- living in damp environment
- sitting on damp surfaces
- suspicion and jealousy
In Traditional Chinese Medicine “dampness in the Urinary Bladder” is most commonly caused by living long term in damp environments. Excessive exposure to damp weather will eventually lead to internal accumulation of dampness.
Susceptible to "internal dampness" are the Spleen, the Large Intestine, the Gall Bladder, and the Urinary Bladder. From all of the above the Urinary Bladder is the most susceptible to external damp environment. Living in damp places or sitting on damp surfaces leads to the accumulation of damp-heat or damp-cold in the Urinary Bladder.
Damp-cold is mostly caused by excessive exposure to climatic dampness combined with cold.
Damp-heat is caused by excessive exposure to climatic dampness combined with heat. Another cause for the accumulation of damp-heat in the Urinary Bladder is repressed feelings of suspicion and jealousy. (1)
If you want to learn more about the kidney and its functions from the perspective of Traditional Chinese Medicine you can read the material "The Urinary Bladder in Traditional Chinese Medicine" in the Physiology chapter.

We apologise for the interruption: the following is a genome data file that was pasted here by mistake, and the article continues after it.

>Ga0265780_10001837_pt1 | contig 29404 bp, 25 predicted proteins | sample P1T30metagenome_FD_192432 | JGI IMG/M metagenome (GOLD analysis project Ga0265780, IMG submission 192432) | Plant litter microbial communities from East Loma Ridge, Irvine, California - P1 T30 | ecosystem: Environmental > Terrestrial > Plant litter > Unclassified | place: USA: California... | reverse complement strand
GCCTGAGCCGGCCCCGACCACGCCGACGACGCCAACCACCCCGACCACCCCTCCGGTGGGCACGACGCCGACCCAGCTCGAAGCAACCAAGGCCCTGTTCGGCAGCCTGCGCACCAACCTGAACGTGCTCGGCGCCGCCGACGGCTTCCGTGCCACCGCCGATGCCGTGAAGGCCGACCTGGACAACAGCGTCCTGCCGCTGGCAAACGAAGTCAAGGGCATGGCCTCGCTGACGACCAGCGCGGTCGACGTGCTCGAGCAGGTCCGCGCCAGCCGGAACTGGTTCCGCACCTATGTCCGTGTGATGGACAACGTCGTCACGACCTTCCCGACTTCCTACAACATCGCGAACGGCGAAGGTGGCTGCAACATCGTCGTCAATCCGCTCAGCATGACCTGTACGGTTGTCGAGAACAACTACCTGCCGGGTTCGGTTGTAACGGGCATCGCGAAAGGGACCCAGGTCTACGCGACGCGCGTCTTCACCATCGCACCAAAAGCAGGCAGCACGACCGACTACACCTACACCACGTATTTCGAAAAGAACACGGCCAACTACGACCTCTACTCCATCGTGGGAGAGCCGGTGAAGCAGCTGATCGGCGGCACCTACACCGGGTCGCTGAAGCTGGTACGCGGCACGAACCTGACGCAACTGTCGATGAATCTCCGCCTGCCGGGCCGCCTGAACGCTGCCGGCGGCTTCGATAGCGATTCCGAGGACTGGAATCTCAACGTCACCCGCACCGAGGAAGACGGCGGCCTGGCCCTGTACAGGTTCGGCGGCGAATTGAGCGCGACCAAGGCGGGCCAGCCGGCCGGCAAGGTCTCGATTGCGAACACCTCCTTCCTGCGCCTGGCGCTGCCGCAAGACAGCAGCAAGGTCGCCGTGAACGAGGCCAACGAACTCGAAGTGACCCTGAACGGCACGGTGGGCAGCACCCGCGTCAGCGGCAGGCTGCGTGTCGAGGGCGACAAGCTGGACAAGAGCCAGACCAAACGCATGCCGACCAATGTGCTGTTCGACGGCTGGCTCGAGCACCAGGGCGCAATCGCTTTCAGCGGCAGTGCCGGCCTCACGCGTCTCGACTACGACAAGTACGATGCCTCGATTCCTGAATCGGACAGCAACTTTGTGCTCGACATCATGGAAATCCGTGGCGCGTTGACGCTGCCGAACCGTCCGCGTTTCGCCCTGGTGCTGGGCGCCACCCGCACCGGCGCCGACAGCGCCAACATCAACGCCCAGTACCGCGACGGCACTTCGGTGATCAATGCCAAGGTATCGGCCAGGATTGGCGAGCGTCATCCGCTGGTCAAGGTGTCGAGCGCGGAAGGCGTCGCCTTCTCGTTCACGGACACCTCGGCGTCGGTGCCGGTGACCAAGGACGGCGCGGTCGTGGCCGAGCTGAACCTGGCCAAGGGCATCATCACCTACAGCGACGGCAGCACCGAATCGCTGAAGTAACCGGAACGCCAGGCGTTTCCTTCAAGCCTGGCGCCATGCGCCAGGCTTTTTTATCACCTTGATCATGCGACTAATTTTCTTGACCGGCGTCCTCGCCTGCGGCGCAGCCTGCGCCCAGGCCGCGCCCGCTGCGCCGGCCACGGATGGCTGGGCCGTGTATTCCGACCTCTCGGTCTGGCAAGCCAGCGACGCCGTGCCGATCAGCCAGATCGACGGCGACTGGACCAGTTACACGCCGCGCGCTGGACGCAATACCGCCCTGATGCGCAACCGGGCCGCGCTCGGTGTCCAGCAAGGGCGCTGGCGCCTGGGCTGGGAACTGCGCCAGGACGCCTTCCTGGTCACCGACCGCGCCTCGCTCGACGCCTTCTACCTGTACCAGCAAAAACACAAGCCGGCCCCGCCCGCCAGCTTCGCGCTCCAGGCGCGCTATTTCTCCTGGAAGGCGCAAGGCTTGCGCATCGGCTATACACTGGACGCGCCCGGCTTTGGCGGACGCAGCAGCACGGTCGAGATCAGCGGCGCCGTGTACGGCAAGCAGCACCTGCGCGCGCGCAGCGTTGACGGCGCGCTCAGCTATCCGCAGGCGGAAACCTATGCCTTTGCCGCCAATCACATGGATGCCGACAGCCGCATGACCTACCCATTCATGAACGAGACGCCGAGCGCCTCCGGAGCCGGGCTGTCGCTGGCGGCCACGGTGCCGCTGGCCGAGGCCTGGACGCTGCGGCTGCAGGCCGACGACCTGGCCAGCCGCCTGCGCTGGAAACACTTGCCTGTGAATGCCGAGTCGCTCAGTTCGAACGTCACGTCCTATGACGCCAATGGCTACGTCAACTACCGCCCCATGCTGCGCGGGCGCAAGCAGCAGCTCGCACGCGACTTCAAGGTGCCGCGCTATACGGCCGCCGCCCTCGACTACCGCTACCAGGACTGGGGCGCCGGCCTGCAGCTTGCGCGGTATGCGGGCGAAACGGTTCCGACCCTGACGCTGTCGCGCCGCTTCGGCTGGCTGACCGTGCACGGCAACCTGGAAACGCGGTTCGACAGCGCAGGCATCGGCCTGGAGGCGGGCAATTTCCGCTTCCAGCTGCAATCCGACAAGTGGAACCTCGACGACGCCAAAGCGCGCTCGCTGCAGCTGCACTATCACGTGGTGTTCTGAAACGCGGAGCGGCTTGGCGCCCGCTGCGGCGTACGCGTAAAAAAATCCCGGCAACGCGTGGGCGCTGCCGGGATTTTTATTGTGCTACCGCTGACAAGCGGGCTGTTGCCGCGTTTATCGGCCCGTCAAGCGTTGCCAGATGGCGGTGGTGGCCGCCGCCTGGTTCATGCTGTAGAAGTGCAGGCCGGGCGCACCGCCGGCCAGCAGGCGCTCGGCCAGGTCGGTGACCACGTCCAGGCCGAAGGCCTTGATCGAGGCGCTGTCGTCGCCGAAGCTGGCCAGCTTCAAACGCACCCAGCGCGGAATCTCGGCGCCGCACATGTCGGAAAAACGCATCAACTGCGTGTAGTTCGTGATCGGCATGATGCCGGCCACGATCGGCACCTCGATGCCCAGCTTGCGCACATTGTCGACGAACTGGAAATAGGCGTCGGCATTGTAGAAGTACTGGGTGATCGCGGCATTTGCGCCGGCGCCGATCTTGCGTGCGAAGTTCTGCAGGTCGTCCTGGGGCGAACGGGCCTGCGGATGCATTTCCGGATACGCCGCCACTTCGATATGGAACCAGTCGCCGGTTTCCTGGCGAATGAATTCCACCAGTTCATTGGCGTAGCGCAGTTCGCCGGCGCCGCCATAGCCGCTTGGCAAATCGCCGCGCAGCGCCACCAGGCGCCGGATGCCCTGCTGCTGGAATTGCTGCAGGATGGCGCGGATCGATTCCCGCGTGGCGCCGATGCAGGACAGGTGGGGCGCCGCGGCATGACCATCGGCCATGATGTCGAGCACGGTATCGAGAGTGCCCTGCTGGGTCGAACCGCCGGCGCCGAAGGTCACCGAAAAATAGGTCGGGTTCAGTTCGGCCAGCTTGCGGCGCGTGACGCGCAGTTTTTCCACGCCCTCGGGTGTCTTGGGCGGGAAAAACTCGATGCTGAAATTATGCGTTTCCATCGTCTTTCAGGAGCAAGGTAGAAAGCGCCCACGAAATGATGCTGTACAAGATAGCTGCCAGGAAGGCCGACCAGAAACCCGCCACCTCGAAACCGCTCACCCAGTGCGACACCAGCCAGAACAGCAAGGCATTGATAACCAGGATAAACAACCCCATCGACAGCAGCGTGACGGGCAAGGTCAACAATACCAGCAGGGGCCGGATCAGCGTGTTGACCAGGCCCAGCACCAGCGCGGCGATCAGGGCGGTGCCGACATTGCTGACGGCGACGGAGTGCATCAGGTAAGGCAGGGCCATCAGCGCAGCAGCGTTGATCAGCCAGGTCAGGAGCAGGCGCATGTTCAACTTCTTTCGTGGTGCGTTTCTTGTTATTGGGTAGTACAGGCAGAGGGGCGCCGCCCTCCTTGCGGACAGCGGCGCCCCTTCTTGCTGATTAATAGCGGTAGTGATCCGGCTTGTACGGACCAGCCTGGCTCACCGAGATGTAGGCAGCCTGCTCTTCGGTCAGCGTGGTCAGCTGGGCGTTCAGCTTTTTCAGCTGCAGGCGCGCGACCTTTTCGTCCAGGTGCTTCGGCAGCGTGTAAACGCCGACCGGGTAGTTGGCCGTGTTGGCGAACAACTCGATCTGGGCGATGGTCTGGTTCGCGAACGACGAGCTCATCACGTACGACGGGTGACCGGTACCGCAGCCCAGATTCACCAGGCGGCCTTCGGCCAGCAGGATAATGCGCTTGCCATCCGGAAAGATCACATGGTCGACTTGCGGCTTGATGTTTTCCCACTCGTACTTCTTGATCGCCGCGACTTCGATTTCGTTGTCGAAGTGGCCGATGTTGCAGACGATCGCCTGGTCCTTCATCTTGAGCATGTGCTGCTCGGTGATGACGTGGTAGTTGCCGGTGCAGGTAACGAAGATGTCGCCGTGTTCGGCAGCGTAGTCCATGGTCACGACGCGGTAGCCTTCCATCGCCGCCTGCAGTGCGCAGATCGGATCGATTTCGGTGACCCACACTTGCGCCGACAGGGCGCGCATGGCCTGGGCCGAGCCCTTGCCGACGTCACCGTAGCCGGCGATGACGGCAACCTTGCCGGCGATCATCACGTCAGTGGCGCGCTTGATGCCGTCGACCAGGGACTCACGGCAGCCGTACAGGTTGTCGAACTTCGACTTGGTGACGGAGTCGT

- lack of energy
- sensation of heaviness
- cloudy head
- cloudy urine
- difficult, frequent, urgent, burning urination
- dark-yellow urine or turbid pale urine
- sand in the urine
“Internal dampness” very much resembles external climatic dampness. With both internal and external dampness there is lack of energy, sensation of heaviness, cloudy head.
In both damp-heat and damp-cold the urination is cloudy and difficult (stopping in mid-stream), frequent, and urgent.
In the cases of damp-heat the urination is dark yellow, there may be burning sensation when urinating, thirst, and maybe fever. As the heat condenses the damp, "turning it into sand", there may be sand in the urine.
In the cases of damp-cold there is a sensation of cold, lack of thirst and the urine is turbid and pale. (1)
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(1) Maciocia, Giovanni (1989). The Foundations of Chinese Medicine. Nanjing: Harcourt Publishers Limited
(2) Pitchford, Paul (2002). Healing with Whole Foods. Berkeley: North Atlantic Books
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